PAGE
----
In an industry of creativity and competition, we easily get carried away by the desire to get it all right the first time; this is especially true when it comes to launching a website. The hard truth is that websites rarely launch in a perfect form, and for that matter, rarely reach a final state. A successful website is constantly evolving.
Between devices, apps, and games, our world today is comfortable navigating through constant updates and versions of technology. Take, for example, two of the most well-known companies in the web industry: Google and Apple.With a reputation of launching most products first as a beta version, Google allows the world a chance to use, interact, and contribute to the success of their product. Rather than making preemptive assumptions based on hypothetical users, Google uses their launch to gather true consumer analytics, a tool to help inform their second version launch.
Similarly, Apple has been known to live in perpetual beta and release products early. In doing so, they craft a specific first impression. They make an impact on the market place that demands participation and effect. In doing so, they craft a specific first impression. They make an impact on the market place that demands participation and effect.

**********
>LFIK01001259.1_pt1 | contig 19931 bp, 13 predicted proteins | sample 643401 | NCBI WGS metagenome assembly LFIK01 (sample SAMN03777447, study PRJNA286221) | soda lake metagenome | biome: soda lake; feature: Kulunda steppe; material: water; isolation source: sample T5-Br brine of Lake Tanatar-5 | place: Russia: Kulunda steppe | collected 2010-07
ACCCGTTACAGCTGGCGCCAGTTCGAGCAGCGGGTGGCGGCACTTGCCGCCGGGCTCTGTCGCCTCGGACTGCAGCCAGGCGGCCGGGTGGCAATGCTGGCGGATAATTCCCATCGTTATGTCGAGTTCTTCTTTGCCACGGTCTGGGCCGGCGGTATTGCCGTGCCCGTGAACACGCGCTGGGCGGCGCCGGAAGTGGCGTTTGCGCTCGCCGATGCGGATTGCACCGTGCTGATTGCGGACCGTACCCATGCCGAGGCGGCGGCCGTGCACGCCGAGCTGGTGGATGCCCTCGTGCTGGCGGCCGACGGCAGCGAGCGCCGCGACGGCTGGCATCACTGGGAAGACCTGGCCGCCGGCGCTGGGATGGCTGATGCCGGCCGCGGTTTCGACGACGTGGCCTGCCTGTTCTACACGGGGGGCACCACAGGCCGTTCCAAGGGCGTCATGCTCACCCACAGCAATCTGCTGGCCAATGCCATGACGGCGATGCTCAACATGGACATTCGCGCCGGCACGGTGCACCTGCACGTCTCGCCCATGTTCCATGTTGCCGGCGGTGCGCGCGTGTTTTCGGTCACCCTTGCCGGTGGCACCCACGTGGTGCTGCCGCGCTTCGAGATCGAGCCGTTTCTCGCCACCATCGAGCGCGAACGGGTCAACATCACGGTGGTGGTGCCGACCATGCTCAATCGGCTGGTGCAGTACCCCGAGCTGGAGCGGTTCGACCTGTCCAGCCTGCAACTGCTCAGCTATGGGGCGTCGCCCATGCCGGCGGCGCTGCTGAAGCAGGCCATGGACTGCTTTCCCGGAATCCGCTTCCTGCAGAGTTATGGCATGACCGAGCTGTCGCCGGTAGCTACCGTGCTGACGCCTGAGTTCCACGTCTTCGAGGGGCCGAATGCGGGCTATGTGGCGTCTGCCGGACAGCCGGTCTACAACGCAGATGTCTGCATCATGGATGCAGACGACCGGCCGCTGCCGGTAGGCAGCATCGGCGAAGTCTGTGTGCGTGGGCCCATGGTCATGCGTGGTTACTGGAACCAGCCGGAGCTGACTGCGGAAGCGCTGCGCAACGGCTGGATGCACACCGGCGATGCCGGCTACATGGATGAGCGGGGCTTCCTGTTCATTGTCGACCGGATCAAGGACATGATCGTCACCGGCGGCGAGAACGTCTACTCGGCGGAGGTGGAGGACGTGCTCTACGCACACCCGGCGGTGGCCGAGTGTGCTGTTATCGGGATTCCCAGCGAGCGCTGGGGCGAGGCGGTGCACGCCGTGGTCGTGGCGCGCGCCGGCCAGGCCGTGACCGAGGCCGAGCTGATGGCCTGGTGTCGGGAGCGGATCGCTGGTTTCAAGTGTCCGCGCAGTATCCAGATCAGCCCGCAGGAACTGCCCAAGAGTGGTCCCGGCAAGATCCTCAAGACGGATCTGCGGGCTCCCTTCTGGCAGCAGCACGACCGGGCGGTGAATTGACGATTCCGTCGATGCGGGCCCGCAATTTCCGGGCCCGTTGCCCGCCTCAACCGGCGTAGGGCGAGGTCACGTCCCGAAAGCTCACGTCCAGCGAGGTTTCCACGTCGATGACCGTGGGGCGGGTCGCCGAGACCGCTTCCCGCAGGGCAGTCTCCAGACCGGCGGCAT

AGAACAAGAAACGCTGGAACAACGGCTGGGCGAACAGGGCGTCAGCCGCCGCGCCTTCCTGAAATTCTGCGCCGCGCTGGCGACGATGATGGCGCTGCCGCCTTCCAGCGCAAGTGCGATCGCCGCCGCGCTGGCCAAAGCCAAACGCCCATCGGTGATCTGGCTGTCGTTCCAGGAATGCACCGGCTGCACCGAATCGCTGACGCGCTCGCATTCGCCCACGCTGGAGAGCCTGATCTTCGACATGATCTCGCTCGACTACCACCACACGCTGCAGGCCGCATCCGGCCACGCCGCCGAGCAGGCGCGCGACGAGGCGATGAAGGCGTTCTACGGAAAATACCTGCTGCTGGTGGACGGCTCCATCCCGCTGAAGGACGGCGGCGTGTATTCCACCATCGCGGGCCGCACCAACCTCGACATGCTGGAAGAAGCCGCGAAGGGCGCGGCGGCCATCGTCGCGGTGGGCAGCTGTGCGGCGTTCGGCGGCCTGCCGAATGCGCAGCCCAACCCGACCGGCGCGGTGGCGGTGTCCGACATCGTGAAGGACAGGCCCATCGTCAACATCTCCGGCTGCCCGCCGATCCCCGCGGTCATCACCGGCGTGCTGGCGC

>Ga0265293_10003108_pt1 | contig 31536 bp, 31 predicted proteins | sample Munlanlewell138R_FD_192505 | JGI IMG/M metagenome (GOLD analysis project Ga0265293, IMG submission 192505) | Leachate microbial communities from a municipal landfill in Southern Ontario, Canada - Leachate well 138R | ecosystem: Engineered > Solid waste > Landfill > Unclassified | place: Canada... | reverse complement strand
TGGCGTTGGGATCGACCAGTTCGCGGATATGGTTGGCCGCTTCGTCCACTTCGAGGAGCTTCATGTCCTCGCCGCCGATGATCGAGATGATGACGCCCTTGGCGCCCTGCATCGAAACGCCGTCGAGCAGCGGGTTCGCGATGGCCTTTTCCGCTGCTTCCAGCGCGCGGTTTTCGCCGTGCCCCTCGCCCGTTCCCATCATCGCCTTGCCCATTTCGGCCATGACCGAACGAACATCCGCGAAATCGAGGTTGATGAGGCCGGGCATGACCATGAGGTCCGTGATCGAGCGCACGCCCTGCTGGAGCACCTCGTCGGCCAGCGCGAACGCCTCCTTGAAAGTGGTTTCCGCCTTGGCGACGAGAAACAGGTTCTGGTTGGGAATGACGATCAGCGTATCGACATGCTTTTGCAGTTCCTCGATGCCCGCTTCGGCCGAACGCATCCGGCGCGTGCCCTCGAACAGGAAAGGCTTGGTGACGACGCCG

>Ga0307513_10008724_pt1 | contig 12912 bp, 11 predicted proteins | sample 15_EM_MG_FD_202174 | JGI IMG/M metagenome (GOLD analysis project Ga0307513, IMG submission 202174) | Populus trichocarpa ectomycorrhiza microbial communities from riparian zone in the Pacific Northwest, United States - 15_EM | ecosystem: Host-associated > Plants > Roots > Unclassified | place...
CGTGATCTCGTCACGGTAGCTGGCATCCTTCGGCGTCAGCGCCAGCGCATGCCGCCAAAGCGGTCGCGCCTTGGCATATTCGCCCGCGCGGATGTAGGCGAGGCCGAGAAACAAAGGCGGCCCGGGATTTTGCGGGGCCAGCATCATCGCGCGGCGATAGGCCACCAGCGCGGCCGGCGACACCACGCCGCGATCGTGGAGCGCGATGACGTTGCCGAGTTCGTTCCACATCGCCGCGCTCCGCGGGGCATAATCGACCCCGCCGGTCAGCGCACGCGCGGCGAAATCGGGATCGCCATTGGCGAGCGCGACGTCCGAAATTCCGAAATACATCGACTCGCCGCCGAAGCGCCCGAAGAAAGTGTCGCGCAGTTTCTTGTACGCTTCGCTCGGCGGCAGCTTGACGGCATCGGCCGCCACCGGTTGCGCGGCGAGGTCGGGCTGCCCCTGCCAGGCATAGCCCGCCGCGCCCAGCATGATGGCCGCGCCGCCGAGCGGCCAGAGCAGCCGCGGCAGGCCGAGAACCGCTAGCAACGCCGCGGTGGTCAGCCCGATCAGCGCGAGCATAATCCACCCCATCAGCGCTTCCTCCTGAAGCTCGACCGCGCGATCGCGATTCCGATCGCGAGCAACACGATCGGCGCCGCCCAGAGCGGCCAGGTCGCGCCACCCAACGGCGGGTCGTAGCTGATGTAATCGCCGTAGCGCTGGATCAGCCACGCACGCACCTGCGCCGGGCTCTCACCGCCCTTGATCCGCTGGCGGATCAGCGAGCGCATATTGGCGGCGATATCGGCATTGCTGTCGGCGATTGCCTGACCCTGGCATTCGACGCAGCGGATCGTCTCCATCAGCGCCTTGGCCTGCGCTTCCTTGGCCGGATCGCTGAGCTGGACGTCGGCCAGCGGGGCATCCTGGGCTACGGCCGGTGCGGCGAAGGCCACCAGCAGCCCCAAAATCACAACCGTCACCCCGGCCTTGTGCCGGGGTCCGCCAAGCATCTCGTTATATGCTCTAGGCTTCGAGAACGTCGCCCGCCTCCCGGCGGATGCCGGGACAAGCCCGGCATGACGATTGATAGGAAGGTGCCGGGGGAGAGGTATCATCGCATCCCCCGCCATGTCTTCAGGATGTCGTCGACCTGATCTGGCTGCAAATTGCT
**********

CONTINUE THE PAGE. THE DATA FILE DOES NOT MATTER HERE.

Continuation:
Understandably, we as digital practitioners grow attached to our product, and, maybe, it’s time to admit that we’ve been having a blind love affair. The important thing to note is that, moving forward, perfection is relative. It’s often more important to release a functional product and begin a dialogue with the user. Post-launch, there is still room for adding features, updates, and better versions. The bonus: a website will never become stale if you acknowledge its capacity to improve.
In light of this flexibility, agencies are beginning to adopt an iterative process. The concept emphasizes a four step approach: learn, iterate, launch, repeat. The steps outline what it takes to reach a success, through maintaining an active pace and attitude, ultimately generating that relative perfection in your launch. At Subtext, we like to think of the launch day as the beginning of the project. Yes, technically, we have put in months of work to get to this point, but what counts is really all that follows.
Think of the website launch as the beginning of the project.